I stepped from Plank to Plank
A slow and cautious way
The Stars about my Head I felt
About my feet the Sea.

I knew not but the next
Would be my final inch -
This gave me that precarious Gait
Some call Experience.

Emily Dickinson, c. 1864

Sunday, February 23, 2020

Sometimes the magic works

Forest in July
I am a bit flummoxed about what I might write about this morning, since last week's Sunday post turned out to be such a big hit. I realize now that I cannot repeat it, and after spending a good long while rummaging through my pictures, wondering what to start this post with, I ran across this one, and it brought back to me all those wonderful hikes in the High Country that I've made with my friends over the years. I could be wrong, but I believe this is the trail to Church Mountain.

When we first moved here in 2008, I never expected to find such a great group of friends, people I've now known over the last dozen years, people who have become kindred spirits as well as fellow hiking partners. Although many who were there in 2008 are no longer hiking, that's to be expected when you are in a group of senior citizens. Fortunately, I am still able to join them on most hikes. There are a few I will probably not do again, ones that challenged me even a decade ago and now don't hold much interest for me. But I can still enjoy most of them, even if they seem harder than they once did. Life goes on.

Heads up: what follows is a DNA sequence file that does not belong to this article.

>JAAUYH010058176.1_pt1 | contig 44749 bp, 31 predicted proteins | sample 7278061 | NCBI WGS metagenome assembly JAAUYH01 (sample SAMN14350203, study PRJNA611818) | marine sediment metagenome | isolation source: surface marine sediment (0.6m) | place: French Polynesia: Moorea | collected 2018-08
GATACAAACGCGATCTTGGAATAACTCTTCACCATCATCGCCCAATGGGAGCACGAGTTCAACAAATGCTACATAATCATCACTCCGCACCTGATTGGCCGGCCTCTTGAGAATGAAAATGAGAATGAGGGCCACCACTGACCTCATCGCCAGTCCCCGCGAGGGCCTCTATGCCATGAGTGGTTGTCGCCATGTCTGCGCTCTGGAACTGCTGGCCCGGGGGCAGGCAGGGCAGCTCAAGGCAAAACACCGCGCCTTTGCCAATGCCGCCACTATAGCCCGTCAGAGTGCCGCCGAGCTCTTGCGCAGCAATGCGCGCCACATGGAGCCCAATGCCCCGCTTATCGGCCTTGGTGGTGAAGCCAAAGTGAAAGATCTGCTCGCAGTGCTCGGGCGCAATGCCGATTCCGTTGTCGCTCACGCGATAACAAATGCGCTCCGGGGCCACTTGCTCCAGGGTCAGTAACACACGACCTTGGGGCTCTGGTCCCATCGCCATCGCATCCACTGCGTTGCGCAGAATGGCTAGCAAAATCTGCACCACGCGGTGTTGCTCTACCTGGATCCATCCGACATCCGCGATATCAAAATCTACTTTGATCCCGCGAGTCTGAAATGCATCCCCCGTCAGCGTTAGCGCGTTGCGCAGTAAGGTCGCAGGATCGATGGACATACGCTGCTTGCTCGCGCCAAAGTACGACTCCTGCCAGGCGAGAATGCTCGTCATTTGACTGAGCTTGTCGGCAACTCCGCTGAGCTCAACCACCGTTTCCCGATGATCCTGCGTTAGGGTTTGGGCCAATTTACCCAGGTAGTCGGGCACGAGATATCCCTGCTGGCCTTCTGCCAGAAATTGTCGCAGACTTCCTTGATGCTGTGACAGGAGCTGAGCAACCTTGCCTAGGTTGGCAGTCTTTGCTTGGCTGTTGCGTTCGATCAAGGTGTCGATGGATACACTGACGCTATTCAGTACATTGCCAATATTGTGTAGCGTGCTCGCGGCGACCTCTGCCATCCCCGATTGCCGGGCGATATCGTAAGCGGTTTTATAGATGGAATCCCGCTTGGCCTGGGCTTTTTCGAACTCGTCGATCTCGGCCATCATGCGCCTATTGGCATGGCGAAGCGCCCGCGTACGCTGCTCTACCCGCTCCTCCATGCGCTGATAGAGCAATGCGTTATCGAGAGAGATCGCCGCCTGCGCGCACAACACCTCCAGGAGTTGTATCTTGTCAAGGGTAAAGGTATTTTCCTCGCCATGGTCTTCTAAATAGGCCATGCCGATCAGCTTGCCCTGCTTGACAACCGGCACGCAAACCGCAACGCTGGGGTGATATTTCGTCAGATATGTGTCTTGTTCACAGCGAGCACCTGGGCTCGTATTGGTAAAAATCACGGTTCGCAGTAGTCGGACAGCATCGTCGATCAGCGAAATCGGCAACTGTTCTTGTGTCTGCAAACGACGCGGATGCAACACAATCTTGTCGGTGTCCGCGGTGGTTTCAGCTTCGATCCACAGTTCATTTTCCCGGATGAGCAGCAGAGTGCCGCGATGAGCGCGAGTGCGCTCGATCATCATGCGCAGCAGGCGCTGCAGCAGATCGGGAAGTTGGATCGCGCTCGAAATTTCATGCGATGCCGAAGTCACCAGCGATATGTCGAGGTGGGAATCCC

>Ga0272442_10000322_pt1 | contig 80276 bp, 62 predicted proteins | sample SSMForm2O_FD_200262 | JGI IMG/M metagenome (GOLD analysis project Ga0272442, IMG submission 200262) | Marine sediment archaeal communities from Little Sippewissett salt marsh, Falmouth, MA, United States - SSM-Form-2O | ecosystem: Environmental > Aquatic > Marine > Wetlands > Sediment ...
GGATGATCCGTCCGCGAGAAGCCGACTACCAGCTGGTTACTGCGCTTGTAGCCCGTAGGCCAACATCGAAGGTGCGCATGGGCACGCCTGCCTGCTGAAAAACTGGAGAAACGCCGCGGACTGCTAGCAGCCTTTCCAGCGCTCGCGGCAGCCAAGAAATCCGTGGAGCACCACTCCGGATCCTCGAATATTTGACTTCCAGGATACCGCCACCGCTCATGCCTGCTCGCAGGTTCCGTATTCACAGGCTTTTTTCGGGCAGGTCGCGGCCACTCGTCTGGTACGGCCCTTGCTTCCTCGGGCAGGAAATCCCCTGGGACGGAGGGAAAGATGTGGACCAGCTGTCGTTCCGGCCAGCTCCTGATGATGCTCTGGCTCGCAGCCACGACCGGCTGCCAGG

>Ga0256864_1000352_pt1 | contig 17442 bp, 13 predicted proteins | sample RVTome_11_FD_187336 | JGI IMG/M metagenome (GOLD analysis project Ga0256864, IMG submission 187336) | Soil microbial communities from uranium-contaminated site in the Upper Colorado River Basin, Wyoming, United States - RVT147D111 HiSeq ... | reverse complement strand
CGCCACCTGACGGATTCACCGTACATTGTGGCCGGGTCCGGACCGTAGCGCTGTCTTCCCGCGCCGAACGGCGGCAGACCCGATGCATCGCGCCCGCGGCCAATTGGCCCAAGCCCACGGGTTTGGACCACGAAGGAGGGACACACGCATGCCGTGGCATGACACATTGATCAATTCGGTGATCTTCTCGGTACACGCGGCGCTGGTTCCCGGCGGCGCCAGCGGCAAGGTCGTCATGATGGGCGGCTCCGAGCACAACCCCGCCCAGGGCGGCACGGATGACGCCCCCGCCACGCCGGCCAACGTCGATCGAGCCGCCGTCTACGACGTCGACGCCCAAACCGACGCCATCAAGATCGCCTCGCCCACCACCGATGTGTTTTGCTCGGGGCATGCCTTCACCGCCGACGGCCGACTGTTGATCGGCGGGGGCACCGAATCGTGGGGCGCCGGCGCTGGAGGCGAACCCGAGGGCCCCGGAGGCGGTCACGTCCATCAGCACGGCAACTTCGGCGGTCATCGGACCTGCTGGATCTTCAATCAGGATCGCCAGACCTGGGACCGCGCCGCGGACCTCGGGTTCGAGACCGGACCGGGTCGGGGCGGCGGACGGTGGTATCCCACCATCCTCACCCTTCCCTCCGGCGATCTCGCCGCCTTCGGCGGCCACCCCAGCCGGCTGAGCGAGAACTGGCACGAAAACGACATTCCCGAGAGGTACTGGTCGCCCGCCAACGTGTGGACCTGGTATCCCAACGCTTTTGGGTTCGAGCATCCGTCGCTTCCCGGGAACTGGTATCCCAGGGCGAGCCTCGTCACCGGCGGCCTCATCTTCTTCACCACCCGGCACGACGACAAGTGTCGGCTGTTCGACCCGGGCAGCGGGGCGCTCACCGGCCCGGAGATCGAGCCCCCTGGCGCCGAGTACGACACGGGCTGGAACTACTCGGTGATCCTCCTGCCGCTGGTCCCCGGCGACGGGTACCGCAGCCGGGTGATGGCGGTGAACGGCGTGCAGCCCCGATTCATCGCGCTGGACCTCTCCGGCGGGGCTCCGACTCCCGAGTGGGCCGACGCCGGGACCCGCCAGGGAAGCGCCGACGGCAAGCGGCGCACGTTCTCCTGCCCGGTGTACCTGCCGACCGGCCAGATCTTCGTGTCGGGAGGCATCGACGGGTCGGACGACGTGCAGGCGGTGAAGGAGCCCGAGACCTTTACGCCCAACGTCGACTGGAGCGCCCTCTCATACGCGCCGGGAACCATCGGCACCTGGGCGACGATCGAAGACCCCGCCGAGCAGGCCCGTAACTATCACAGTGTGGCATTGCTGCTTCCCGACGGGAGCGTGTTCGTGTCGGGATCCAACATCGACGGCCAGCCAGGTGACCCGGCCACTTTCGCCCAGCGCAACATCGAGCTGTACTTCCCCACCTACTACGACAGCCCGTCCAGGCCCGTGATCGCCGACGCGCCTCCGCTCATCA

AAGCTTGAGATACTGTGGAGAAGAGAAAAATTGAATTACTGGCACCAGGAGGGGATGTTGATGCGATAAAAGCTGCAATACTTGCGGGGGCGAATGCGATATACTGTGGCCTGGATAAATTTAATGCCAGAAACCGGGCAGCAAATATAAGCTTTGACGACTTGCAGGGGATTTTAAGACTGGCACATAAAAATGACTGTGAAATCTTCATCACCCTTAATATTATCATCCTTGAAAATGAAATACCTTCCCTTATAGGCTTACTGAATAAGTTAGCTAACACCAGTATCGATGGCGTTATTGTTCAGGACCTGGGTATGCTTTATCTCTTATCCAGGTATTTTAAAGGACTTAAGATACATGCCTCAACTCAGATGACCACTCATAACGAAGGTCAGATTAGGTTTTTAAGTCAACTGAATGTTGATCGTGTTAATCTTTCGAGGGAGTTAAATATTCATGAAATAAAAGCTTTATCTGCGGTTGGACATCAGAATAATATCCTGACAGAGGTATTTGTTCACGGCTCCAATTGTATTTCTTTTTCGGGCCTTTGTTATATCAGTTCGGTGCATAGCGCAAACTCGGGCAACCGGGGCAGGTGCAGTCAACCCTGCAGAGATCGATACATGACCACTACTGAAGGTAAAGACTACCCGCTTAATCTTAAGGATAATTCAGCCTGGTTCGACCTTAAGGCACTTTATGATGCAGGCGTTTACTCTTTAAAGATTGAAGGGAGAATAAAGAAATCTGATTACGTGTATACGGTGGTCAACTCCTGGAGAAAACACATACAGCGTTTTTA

My friend Lily is still in Guatemala with her ailing mother, and she will return early next month, if all goes well. Getting her back across the border should not be a problem, since she has a green card and a job waiting for her, but you just never know these days. In the back of my mind, there is a little worry that our government will find some reason not to let her back in. And although she has been here long enough to apply for citizenship, it has become prohibitively expensive: you need thousands of dollars that may or may not help. It was not always this hard.